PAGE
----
- Written by webmin
Today, August 3, is the 90th birthday of Norman Dewis, whose 33-year career as chief test development engineer has made him one of the most important figures in the success of Jaguar. Dewis did it all: He rode with Sir Stirling Moss in a C-Type in the 1952 Mille Miglia; set a 172.412 MPH production car record with a modified XK120 at Jabbeke in Belgium, helped develop the Dunlop disc brake that helped Jaguar win Le Mans in 1953, 1955, 1956 and 1957, and was responsible for testing and signing off on 26 Jaguar models, including the XK 140 and 150, the E-type, the Mk VII series, Mk 1 and Mk 2, Mk X, XJ6/12 and XJ-S.
Dewis drove a 190 MPH D-Type in the 1955 Le Mans, where he was a witness to the horrifying crash that killed more than 80 spectators and injured 120 more. Later that year, he and Bob Berry finished fifth with a D-Type in the Goodwood 9 Hours race.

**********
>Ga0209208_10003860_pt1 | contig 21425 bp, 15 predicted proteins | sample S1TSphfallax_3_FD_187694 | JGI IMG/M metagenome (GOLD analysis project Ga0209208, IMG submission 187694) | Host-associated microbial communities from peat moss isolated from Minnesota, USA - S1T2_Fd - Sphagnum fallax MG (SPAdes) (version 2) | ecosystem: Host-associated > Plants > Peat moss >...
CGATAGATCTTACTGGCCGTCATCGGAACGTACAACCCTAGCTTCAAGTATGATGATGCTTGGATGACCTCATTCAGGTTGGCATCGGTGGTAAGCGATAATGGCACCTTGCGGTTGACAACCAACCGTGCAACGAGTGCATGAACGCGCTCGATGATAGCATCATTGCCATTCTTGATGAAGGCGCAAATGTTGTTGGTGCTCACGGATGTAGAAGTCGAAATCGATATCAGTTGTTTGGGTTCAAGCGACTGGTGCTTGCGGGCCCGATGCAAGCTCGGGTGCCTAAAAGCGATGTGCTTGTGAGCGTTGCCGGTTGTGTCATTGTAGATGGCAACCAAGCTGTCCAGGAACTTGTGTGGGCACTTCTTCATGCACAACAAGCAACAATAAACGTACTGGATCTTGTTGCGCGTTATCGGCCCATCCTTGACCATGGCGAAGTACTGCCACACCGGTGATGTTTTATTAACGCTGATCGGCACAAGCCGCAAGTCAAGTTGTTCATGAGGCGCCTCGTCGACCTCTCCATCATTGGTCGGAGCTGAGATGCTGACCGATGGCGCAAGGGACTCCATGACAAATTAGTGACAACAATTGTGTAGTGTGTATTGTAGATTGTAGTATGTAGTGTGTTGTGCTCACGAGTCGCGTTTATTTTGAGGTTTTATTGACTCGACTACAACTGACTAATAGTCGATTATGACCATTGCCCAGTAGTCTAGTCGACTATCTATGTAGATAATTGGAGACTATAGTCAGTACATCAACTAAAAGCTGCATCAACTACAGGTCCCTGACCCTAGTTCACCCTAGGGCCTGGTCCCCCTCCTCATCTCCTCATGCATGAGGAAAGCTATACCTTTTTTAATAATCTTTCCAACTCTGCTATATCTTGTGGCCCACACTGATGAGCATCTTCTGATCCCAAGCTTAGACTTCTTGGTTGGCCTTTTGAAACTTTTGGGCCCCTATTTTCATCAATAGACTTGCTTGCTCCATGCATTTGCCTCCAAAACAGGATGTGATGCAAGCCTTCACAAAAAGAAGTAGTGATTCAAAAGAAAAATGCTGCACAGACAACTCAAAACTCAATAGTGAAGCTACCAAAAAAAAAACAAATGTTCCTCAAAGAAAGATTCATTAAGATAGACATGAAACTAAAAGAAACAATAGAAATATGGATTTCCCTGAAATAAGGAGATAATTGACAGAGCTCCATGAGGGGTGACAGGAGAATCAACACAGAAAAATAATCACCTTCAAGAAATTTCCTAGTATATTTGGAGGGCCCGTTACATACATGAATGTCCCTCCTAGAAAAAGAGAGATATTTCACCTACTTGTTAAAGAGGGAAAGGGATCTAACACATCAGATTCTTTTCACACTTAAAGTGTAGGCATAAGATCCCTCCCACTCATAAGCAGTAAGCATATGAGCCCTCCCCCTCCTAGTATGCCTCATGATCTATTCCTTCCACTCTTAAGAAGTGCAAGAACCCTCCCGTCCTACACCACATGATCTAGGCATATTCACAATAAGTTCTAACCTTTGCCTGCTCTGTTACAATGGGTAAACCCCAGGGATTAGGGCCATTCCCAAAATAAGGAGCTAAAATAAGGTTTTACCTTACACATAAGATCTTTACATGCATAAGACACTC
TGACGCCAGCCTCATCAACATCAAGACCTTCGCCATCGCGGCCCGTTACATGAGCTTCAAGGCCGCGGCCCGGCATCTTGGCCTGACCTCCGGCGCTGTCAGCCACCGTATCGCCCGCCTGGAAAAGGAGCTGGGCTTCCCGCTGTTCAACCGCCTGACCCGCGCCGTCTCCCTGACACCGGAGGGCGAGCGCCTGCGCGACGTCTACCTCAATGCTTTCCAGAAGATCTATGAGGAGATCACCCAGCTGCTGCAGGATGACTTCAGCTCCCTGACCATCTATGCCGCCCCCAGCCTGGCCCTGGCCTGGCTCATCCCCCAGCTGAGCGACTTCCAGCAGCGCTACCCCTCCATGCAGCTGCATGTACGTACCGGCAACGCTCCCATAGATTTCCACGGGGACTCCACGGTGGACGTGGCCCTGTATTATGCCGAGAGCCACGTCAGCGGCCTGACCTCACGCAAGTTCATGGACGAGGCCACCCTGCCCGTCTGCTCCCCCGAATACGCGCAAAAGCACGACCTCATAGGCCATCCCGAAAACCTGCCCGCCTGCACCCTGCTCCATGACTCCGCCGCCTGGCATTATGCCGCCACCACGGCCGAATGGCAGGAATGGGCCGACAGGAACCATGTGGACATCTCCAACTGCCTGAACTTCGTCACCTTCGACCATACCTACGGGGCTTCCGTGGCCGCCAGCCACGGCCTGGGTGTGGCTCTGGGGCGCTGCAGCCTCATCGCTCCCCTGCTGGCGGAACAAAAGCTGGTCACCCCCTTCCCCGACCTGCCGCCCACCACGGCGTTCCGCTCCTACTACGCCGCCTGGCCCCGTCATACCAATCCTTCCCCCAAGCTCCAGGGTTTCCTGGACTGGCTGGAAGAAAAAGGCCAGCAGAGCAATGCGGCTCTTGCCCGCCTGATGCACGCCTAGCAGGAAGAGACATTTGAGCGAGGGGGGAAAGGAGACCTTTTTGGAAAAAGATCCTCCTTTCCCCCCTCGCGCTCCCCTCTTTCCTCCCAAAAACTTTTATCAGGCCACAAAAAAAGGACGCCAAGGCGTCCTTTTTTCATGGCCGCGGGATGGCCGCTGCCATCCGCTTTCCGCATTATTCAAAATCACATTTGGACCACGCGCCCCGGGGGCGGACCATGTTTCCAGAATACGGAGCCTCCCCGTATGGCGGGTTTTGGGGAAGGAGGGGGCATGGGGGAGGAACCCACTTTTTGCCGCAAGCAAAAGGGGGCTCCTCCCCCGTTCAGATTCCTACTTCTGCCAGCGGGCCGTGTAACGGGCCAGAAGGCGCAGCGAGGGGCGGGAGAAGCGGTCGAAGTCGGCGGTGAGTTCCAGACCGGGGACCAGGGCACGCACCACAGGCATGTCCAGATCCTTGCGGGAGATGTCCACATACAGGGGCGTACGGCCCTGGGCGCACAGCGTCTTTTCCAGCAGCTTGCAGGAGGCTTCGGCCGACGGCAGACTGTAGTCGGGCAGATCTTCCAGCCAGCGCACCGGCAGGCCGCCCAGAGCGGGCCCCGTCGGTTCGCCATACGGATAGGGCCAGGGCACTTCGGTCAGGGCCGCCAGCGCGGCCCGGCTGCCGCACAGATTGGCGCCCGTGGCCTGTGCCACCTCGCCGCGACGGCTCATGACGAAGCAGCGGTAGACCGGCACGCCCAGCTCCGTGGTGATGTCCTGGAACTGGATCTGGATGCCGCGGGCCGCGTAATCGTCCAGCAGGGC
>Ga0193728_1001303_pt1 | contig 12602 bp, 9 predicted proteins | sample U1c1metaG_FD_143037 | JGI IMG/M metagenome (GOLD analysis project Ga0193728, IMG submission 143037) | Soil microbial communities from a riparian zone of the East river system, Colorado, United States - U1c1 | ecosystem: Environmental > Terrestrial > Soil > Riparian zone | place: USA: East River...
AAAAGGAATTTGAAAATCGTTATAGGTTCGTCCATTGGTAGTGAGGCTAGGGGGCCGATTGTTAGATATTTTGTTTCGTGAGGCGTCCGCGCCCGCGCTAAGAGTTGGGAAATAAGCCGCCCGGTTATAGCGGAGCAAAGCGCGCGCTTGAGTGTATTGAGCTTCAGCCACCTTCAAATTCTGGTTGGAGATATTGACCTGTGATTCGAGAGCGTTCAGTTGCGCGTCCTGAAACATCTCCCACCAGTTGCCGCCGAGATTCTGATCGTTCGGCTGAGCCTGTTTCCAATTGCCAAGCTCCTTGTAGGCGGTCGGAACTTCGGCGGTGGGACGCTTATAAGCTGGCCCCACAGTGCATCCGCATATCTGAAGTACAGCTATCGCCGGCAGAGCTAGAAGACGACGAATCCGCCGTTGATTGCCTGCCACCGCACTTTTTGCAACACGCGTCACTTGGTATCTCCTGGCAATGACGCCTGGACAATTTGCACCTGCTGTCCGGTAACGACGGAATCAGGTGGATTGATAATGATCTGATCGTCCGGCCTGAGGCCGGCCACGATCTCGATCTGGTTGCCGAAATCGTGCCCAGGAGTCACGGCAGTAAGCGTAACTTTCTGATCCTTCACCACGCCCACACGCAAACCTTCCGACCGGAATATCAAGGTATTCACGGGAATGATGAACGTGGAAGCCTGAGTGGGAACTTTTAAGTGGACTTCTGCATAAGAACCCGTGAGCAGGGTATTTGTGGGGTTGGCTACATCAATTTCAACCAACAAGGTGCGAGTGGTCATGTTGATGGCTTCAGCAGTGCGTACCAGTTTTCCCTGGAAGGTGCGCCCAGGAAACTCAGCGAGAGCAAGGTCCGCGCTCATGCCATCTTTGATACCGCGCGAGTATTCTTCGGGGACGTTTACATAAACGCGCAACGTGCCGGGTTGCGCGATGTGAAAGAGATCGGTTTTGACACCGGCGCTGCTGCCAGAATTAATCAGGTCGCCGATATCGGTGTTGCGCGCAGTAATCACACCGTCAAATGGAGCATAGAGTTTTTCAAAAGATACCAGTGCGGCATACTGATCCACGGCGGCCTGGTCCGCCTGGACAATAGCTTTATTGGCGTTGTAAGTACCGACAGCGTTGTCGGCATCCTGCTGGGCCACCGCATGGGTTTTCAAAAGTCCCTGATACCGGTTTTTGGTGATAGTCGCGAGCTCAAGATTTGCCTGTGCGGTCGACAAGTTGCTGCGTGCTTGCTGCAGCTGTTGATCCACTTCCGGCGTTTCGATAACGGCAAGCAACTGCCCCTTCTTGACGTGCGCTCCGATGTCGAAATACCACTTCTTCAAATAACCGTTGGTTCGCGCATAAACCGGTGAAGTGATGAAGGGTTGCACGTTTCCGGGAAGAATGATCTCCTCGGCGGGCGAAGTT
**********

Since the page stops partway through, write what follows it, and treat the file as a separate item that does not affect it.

He was behind the wheel of the V-12 powered XJ13, a prototype Le Mans car (shown at top), when a wheel disintegrated during a 1971 publicity film shoot; though the car was doing triple-digit speeds at the time, he was unharmed. His final production-car work at Jaguar was on the XJ6/XJ12 of 1986, commonly referred to by its in-house code of XJ40. Since his retirement in 1985, he has traveled the world as a goodwill ambassador for the marque.